Steelhead & Salmon on a Fly – How To

Steelhead & Salmon on a Fly – How To


(lively guitar music) – Welcome to the Orvis
Guide to Fly Fishing. I’m your host Tom Rosenbauer. One of my favorite
kinds of fishing is for migratory species
like salmon and steelhead. They’re big, they’re strong and they jump a lot. They’re also mysterious
because they migrate. They’re incredibly fun
to catch with a fly rod. In this episode,
we’ll cover the basics of salmon and steelhead fishing, giving you the essential tools
– Set up. – [Tom] to get you started. – There, there we go.
– Yes! – Woo hoo! – Yeah, baby! (bright guitar music) – [Man] Oh wow. – Yee yee! – [Woman] You’re so tame,
when you’ve been caught. – [Man] ‘Cause this
is the way to cast. – [Announcer] This show
has been brought to you by Orvis Rod and Tackle, Ontario, yours to discover. Ontario’s Algoma region, where Huron and Superior meet. (gentle guitar music) – [Tom – Voiceover] Anglers
have enjoyed catching salmon and steelhead since
Europeans first came to North America. Whether on the
east coast or west, there were huge runs of
migratory species to catch. They’re known as
migratory species, because they live in
oceans or large lakes, but return to rivers to spawn. Salmon and steelhead
are anadromous. They’re born in fresh water, migrate to the ocean and then return to fresh
water to reproduce. This is different
than trout in rivers, which are year-round residents. Salmon and steelhead
only migrate through a river system to
reach spawning grounds. It’s generally during
this migration period that we fish for them. In the Atlantic, the
principal species is the Atlantic salmon, which is caught in North America from Maine, all the way
north to rivers in Labrador. It’s also found in many
rivers in Northern Europe. Known as the kind of game fish, Atlantic salmon are
exceptionally popular because of their
incredible strength and propensity for jumping
or leaping when hooked, which is why their
scientific name in Latin means the leaper. On the Pacific coast, the
rivers from California all the way north to Alaska have five different
species of salmon and steelhead available. Each species has a
specific migration time depending on the location
and time of year. The species of Pacific salmon that fly fishers target are chinook, coho, pink, chum and sockeye salmon. All require different
presentation
techniques and flies, but there are general
methods of presentation that are common to all. More about that
later in the show. Steelhead are
essentially rainbow trout that live in salt water
or in large lakes, like the Great Lakes. They too migrate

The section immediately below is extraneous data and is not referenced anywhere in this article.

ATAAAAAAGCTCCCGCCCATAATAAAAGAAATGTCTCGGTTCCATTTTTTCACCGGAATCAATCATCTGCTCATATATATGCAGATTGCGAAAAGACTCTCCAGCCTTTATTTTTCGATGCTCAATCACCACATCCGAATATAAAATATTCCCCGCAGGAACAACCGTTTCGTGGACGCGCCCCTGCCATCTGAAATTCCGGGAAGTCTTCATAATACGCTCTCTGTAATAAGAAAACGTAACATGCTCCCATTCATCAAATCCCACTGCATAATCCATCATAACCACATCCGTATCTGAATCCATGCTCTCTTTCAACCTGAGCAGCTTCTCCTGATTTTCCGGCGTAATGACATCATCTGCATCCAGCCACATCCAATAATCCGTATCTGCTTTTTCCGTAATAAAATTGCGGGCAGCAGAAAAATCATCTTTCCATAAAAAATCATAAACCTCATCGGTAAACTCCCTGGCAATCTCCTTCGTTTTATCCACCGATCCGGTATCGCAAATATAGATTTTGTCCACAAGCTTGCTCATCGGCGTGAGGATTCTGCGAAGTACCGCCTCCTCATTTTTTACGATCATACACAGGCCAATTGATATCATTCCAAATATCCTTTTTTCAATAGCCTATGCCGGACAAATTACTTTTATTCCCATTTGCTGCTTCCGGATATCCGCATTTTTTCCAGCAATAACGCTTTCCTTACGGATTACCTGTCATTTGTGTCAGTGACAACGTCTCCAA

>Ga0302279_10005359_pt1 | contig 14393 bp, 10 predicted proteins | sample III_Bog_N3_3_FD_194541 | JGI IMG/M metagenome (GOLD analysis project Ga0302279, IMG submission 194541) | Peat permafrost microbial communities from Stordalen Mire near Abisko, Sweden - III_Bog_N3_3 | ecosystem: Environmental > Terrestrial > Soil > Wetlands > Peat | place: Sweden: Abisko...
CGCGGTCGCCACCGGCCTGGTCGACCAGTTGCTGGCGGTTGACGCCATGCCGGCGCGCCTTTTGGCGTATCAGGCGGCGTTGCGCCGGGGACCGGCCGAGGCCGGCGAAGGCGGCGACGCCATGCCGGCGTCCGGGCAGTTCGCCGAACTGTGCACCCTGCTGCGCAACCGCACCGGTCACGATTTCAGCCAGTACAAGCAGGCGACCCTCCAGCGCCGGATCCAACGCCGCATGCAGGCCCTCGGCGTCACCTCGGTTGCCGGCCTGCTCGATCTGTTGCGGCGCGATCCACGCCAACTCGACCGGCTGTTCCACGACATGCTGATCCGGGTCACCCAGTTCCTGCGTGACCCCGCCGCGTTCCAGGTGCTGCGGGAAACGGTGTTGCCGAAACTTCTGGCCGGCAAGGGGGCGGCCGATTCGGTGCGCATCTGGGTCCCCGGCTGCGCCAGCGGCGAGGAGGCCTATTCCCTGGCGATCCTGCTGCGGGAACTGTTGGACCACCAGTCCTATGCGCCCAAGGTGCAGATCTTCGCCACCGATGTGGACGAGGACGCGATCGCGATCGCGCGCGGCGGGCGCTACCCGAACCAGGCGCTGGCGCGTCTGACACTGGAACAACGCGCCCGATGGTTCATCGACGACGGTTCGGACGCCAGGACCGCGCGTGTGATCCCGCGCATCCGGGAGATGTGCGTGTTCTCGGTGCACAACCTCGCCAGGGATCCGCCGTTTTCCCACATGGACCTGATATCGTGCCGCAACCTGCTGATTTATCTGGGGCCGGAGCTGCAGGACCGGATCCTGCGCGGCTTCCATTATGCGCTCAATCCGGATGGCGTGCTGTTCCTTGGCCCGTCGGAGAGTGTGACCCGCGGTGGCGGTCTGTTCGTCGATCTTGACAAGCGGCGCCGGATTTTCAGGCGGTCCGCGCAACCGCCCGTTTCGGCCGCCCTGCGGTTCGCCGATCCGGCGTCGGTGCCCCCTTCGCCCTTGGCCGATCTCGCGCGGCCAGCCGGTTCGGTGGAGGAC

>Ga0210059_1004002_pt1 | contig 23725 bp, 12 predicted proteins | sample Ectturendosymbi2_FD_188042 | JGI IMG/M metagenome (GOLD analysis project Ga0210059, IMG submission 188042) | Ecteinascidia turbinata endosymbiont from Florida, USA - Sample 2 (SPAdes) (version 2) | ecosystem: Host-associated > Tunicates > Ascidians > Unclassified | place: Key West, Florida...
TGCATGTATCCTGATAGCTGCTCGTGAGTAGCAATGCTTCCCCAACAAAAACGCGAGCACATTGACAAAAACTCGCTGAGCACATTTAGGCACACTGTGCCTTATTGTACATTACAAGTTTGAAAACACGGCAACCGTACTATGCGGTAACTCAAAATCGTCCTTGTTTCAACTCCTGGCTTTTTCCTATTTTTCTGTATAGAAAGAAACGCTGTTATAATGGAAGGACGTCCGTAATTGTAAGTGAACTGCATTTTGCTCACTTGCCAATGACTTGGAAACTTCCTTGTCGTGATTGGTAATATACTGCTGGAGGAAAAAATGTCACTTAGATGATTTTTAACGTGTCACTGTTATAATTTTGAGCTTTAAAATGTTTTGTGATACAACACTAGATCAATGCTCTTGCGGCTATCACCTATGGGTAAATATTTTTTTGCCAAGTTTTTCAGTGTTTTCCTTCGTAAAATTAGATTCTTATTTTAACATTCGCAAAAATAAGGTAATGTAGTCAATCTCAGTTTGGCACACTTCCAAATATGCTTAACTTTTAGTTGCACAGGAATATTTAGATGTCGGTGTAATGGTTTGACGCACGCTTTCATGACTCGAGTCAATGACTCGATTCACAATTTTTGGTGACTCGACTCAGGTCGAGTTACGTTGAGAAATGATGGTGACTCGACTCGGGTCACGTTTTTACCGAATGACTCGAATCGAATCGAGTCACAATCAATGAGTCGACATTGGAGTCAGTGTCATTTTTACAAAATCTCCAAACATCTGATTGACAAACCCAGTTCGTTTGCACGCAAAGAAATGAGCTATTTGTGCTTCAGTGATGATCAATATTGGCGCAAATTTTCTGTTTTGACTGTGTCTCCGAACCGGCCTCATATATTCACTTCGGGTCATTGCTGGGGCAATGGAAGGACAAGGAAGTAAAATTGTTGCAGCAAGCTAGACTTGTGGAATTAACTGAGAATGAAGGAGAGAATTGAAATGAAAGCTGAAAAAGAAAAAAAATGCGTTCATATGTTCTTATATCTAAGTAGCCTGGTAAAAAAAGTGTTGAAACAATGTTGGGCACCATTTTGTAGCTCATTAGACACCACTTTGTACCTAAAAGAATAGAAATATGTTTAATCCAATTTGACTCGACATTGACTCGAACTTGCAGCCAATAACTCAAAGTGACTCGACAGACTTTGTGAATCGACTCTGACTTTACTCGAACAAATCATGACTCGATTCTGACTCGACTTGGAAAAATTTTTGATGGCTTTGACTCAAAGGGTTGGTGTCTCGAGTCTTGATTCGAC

up rivers to spawn at different times of year. They’re legendary
fighters, prized by anglers and exist in their
native form in rivers from southern
California all the way to the panhandle of Alaska. They’ve also been introduced
to the Great Lakes system. – [Man] That’s a good fish. – [Tom – Voiceover] Much
like Atlantic salmon, steelhead can be
caught on dry flies at certain times of the year, which can make for
some exceptionally
fun surface fishing. In addition to steelhead, Pacific salmon have also
been successfully introduced into the Great Lakes. You can use swing flies for coho on rivers in Michigan and use nymphing techniques to catch steelhead
in Pennsylvania. There have been different
techniques that have evolved to help catch these
migratory fish, but there are presentation
methods common to all. – Fish on.
– Oh there’s a fish. (reeling) – Yeah nice. That’s what she’s
all about buddy. This is a true
summer run, folks. These are the fish that
dreams are made of right here. People wait for years to
catch something like this. Big northern coho. (water lapping) He’s tired. There he is. – [Man] Nice. Nice fish, wow. – Nice coho on the Skeena River in Terrace, British Columbia. On the spey rod, caught him on a lamprey pattern. So we’re just gonna
let this guy go. Go make some babies,
(splashing) there he goes. No harm done there. (laughs) Right on, that’s
what it’s all about. Let’s see if we can
get another one. There you go. That’s a coho. – Yeah he took it on the strip. So this is my first
Pacific salmon here on the Skeena River. Nice bright fish. – [Gil] Yeah real bright. – Ooh that was a dumb move. That was a dumb move. – [Gil] You got it on that
egg-sucking leech, eh? That’s interesting, yeah, I
haven’t seen that done before. (laughing) – This is very interesting. (laughing) – Oh my goodness. Now that is a technique
that I have not seen done before. – Oh this? I have this special, boy, right
in the corner of the mouth. I have this special technique. You wrap the line
around the fish and it confuses them. – Well it’s called
hog-tying them, eh? – Yeah yeah, and it’s
easier to get ’em in because it confuses them, they don’t know where
the poles come from and they just come right in. Piece of cake. – Nice fish, bud. – Yeah, pretty fish. – Yep. – Pretty bright